If you want an example of how this works outside of comics – just look at the music industry, where they’ve nearly re-issued, re-mastered, and re-packaged themselves into an early grave.

Box sets, deluxe sets, double-packs, multi-packs, and premium prices for premium packaging. In an age where virtually everything is available digitally and for less money, the record companies chose to milk their nostalgia-starved customer base for every last penny, and look where it’s gotten them.

Celebrating the 50th anniversary of Beatlemania is only going to line their pockets for so long, and there are only so many “unreleased” Hendrix albums that are going to bring people in the door of the precious few record stores that are left standing in the wake of years of short-term thinking.

But that’s the music industry.

We can do better than that.

If we seriously want a better comics industry, the number one priority of every single person in this room should be the sustainability of this medium and the vitality of the marketplace.

Constantly re-launching, re-numbering, and re-booting series after series, staging contrived events designed to appeal to a demographic destined only to a slow march toward attrition, and pretending that endless waves of nostalgia for old movies, old toys, old cartoons, and old video games somehow equals ideas or innovation will not make us stronger.

Nostalgia has its place, and I’ll admit, there can be a certain sepia-toned appeal to fondly looking back on our younger, more innocent days, but if we want this industry to outlive us, we have to start looking at things like grown ups.

Superheroes are great.

I grew up reading superhero comics.

But over the years, when the writers and artists and editors and publishers I looked up to talked about advancing the medium, about producing more challenging content, and creating comics that appealed to adults, never once did I mistake what they were saying to be, “We need to find a way for superhero comics to appeal to more adults.”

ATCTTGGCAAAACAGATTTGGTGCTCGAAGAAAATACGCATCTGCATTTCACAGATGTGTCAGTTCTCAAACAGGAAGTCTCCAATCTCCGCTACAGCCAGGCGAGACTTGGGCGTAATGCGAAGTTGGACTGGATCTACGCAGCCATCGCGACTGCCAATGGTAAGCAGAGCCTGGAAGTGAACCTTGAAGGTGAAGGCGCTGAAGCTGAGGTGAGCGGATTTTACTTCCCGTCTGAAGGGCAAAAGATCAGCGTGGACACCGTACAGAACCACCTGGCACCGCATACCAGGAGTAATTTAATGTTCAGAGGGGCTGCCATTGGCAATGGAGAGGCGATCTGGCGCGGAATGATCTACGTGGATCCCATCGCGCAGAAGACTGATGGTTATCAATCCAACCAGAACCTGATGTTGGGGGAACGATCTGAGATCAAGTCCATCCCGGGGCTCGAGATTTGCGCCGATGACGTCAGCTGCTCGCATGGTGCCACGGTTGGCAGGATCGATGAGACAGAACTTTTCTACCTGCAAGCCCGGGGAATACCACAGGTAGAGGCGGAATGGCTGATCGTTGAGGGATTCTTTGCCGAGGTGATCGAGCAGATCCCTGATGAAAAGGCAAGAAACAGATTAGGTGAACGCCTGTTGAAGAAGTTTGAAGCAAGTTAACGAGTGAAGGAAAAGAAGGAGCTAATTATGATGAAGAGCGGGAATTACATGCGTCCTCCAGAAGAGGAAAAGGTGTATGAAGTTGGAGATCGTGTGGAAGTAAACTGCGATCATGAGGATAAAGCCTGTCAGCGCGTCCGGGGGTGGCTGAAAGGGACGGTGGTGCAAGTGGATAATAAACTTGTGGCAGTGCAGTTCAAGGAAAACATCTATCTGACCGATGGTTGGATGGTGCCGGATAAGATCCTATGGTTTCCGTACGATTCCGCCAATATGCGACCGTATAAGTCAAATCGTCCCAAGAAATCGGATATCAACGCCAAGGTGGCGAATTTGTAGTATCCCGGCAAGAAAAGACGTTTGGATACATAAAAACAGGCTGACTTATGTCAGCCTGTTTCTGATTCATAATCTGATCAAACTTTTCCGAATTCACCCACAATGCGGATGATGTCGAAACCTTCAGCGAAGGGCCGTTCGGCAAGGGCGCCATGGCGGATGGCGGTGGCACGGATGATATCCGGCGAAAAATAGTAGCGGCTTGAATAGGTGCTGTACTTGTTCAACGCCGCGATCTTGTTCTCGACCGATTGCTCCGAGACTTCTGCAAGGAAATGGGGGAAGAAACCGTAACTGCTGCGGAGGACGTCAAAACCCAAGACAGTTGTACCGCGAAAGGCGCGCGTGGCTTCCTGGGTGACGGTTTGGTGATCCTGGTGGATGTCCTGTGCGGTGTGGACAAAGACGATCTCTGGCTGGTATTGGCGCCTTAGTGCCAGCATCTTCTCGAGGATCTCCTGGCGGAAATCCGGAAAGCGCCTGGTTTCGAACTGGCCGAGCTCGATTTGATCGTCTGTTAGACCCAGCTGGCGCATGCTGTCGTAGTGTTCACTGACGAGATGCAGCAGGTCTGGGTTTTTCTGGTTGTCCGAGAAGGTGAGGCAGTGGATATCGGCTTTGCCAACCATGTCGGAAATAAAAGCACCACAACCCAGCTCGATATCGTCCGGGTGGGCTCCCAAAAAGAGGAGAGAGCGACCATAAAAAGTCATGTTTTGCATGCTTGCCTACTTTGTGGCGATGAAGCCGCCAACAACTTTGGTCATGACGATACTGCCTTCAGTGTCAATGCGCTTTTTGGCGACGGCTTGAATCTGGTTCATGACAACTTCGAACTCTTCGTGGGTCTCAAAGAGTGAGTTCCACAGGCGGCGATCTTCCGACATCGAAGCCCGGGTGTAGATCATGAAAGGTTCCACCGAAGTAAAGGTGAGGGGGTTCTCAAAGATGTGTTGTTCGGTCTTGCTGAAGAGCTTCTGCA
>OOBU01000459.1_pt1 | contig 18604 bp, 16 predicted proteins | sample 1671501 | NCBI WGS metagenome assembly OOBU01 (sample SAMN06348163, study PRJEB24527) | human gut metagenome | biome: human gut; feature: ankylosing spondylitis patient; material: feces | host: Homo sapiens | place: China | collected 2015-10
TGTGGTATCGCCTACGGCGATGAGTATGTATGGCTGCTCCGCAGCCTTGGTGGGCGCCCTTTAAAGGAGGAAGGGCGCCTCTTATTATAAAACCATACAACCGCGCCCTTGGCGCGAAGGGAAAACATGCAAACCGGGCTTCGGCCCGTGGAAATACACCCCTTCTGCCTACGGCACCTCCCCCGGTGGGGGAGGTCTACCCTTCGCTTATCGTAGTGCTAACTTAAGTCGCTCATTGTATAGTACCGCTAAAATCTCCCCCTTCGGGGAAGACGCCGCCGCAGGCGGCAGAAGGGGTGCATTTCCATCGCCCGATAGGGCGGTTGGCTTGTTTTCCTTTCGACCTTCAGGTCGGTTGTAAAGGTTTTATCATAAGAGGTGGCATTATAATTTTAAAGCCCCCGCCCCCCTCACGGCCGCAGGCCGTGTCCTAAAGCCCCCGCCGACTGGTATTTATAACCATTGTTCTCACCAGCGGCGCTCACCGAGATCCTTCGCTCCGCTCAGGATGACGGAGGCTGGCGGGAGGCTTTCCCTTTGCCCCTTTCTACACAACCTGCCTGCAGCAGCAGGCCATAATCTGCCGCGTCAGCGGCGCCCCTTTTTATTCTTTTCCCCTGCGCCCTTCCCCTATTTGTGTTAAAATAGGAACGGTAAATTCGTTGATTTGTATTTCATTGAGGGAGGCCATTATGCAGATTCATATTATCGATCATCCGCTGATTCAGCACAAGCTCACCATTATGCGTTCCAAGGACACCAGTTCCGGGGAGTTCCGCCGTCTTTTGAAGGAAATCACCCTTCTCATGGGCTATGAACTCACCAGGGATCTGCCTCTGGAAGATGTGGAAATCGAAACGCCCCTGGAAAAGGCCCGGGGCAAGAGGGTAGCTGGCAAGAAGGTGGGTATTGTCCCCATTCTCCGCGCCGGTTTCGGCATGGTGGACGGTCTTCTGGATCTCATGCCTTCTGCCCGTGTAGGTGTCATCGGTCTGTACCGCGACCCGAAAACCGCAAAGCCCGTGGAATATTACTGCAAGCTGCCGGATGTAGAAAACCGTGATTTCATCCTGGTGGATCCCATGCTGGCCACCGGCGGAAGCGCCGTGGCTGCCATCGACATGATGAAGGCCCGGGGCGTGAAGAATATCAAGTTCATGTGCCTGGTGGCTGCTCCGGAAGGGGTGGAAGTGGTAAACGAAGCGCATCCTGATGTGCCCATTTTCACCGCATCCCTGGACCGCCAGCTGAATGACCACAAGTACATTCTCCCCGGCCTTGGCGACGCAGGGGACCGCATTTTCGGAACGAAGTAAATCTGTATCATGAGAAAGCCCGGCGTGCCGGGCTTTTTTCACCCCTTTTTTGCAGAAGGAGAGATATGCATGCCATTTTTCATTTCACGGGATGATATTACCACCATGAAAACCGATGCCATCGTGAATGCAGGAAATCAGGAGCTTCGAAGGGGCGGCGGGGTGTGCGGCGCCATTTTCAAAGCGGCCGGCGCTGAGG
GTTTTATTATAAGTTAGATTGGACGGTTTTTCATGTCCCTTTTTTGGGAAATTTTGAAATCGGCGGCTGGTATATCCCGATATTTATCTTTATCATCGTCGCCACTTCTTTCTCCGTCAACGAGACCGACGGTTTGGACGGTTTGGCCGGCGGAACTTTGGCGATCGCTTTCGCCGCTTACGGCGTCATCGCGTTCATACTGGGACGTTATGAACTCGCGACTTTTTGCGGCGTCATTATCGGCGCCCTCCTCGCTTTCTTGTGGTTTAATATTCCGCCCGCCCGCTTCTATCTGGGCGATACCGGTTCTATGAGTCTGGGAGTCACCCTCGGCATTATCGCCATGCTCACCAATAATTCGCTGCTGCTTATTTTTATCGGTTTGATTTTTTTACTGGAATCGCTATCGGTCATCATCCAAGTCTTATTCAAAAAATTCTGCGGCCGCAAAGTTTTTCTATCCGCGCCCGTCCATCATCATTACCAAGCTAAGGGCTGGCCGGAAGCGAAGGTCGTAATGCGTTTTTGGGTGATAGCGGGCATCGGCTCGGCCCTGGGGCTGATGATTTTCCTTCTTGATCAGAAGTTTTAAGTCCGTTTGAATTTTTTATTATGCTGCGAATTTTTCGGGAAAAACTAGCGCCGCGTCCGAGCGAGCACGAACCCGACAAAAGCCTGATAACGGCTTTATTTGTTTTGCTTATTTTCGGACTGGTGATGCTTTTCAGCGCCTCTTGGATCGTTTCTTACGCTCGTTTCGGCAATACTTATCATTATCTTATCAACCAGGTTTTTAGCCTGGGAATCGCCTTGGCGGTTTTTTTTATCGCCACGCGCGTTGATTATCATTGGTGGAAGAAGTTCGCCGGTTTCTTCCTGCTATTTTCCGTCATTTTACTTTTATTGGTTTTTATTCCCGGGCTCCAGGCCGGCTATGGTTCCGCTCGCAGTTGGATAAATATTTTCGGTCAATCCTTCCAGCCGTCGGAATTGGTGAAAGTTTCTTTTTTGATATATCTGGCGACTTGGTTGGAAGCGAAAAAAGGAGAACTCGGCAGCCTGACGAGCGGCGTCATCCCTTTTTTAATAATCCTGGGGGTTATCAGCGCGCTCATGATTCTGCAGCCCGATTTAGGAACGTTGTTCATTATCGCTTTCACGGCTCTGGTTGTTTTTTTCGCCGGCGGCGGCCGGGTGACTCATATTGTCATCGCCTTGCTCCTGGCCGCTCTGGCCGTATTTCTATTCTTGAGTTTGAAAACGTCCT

This is the comic book industry, not the superhero industry, and if we want to stick around for the long haul, we need to recognize that and capitalize on that, because as much as I fond as I am of the superhero comics I read when I was younger, the full scope of what comics are and what comics can be is what will ultimately bring the world into your stores.

Right now, the fastest growing demographic for Image Comics, and I’m willing to speculate, for the entire industry, is women.

For years, I’ve listened to people talk about bringing more women into the marketplace.

Over the last few years, with your help, we’ve been doing exactly that.

You’ve seen the audience that’s building up around SAGA. You’ve seen how female readers respond to books like SEX CRIMINALS, LAZARUS, VELVET, PRETTY DEADLY, ROCKET GIRL, and RAT QUEENS, and one of our best-received announcements at Image Expo was Kelly Sue DeConnick’s new series BITCH PLANET.

We’re not the first to put out material that appealed to women – there’s a whole roomful of incredible people I wouldn’t be able to look in the eye if I made that kind of ludicrous claim – but I think we are among a select group in this industry who realize that there’s more to gain from broadening our horizons than by remaining staunchly beholden to the shrinking fan base that is supposedly excited about sequels to decrepit old crossovers like SECRET WARS II.

It is comics like SAGA that get new readers in your door.

I know this, because I have met SAGA readers.

They read SAGA, they read RACHEL RISING, they read Julia Wertz, they read FABLES, they read Nicole Georges and Kate Beaton, they read Hope Larson, Jeffrey Brown, and LOVE & ROCKETS…

They read all of that and more, but even better still:

They are hungry for more.

There is a vast and growing readership out there that is excited about discovering comic books, but as long as we continue to present comics to the world in the Biff Bang Pow! context of Marvel and DC, with shop windows full of pictures of Spider-Man and Superman, we will fail to reach it.

The biggest problem with comic books is that even now, even after all the amazing progress we’ve made as an industry over the last 20 years, the vast majority of people have no idea whatsoever about how much the comics medium has to offer.

As an industry, we still cling to the shortsighted and mistaken notion that presenting ourselves to the world as Marvel and DC, as superhero movies, is the key to reaching a wider audience, and it’s just not.

People know what Spider-Man is. People know what Superman is. They know Batman. They know the X-Men.

And you know what? They’ve already made their mind up about that stuff, and that’s why the success of those movies has yet to translate into an avalanche of readers into our industry.

We have trained the world to think of comics as “Marvel and DC superheroes.”

And the world has stayed away.